The Lenten journey to Easter
What does Lent mean to you?
At the recent Worship Leaders’ session we were asked this question. I held back as I wanted to hear what other people
thought and I wondered if my answer would seem a bit out of place. When I finally spoke up, I said ‘fasting’. I then
explained that it was mainly from my Caribbean roots as fasting is not usually an activity which we undertake in our
churches whereas in the Caribbean fasting would be a regular occurrence during Lent (and at other points in the year.)
Some of the reasons why we fasted were around deepening our relationship with God while not building up our
dependence on the world, saving resources which could then be channelled to the poor and the needy, and preparing for
Easter with the celebration of the resurrection of Jesus.
Although there is no real biblical understanding of Lent (apart from the 40 days which Jesus spent in the desert) and
although it is similar to Advent – in preparation for Christmas, there isn’t that same sense of celebration. The
Lenten journey can be one of reviewing, revelation, realisation, repentance and remembering.
After fasting, my second response was, Lent is a time of preparation. During Lent people ‘give up’ something – perhaps to spend more time in prayer, to heighten their awareness of the concept of sacrifice – to put one in the right frame of mind for Easter. Then there are also people suggesting ‘taking up’ something for Lent – suggestions of what people could do to make a positive change, e.g. litter pick in your local community.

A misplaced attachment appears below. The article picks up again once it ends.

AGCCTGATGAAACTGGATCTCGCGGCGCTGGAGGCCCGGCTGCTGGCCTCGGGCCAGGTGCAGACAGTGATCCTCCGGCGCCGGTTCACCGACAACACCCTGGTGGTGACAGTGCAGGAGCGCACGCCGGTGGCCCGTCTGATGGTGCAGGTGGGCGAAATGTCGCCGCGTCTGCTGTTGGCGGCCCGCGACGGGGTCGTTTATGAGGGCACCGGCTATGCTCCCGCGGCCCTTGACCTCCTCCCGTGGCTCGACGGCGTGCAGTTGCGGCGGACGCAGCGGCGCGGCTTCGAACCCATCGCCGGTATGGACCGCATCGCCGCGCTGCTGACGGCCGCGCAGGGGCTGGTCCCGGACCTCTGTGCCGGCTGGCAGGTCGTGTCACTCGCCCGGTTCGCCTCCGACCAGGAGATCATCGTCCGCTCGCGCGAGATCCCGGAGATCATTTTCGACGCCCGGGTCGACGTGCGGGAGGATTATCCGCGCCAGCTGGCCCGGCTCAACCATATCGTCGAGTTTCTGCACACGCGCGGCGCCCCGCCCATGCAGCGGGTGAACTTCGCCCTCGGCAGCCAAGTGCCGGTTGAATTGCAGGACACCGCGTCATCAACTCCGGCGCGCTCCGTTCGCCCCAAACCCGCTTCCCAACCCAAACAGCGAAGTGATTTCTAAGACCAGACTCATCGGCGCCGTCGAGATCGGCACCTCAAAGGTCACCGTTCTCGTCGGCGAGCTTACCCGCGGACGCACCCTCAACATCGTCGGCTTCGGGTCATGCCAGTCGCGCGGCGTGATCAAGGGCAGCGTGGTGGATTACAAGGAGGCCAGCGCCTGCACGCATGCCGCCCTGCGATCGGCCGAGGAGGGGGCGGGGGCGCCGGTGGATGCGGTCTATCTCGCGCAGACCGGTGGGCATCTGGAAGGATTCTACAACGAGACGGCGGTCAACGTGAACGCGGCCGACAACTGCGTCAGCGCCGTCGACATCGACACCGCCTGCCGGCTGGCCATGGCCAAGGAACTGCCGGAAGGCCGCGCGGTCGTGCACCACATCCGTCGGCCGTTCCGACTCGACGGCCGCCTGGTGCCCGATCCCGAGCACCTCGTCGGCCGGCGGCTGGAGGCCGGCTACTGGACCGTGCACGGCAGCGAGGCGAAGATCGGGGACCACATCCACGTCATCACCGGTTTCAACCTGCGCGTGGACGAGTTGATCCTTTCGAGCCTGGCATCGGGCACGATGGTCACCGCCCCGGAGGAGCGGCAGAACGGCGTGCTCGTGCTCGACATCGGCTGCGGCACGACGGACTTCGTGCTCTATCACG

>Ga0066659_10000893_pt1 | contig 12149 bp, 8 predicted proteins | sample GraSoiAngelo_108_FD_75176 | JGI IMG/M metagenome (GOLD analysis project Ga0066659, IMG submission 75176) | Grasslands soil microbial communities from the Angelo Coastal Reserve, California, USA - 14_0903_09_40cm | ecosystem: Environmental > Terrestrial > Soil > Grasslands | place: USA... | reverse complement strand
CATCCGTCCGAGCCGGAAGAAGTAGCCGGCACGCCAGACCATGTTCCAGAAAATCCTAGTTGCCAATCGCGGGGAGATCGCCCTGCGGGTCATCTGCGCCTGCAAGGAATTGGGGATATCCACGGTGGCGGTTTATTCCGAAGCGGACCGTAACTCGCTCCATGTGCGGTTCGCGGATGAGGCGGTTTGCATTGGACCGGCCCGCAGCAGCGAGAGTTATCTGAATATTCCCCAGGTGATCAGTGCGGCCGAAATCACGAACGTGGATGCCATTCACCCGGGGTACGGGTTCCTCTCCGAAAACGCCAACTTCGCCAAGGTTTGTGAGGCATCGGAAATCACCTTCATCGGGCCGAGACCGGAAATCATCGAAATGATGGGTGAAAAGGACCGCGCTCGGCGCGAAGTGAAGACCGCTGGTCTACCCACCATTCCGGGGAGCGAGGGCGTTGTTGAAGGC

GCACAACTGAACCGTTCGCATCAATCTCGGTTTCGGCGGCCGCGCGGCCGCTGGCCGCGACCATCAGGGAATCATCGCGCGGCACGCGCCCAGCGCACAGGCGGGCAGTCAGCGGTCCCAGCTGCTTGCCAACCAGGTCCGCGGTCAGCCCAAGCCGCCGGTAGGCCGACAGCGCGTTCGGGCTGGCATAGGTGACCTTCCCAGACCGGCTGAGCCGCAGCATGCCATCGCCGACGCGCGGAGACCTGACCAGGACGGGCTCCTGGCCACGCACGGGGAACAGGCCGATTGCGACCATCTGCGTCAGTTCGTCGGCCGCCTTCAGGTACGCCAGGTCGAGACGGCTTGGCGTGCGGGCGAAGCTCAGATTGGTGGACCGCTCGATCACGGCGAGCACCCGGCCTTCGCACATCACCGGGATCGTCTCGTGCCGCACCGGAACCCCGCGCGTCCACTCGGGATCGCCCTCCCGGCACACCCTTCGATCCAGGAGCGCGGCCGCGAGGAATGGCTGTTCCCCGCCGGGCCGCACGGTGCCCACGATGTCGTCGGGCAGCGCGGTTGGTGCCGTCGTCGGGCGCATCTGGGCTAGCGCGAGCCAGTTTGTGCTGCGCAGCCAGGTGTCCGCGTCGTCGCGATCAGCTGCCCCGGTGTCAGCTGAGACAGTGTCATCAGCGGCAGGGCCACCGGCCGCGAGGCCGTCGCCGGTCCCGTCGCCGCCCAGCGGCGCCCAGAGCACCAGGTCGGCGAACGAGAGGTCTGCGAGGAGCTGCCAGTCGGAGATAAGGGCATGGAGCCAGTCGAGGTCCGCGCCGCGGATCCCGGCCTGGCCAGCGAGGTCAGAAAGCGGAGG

But let’s not forget that we start the season with food as Ash Wednesday is preceded by Shrove Tuesday when we eat lots of pancakes (or maybe not). Food is good and it is important. In the creation story, Adam and Eve ate food and for forty days and nights Jesus spent time going without food, he was tempted by the Devil to turn stone into bread.
Food perpetuates life in the physical sense, but the scripture suggests that humanity should not live by bread alone and Jesus’ response to the Devil was almost a direct quote from Deuteronomy 8:3 He humbled you by letting you go hungry and then feeding you with manna, a food previously unknown to both you and your ancestors. He did it to help you realize that food isn’t everything, and that real life comes by obeying every command of God. (TLB)
When asked why his disciples were not fasting, Jesus answered, “How can the guests of the bridegroom fast while he is with them? They cannot, so long as they have him with them. But the time will come when the bridegroom will be taken from them, and on that day they will fast.” (Mark 1:19)
So, what does Lent mean to you? As the bridegroom is with us and we are liberated from the dependence on food let us review our lifestyle and let the Spirit of God prepare us for this Easter. Wishing you all a blessed Easter.
Lord, be with us at every moment, and in every place.
Give us the courage to live faithfully, so that we can be ready for the new life which Easter brings.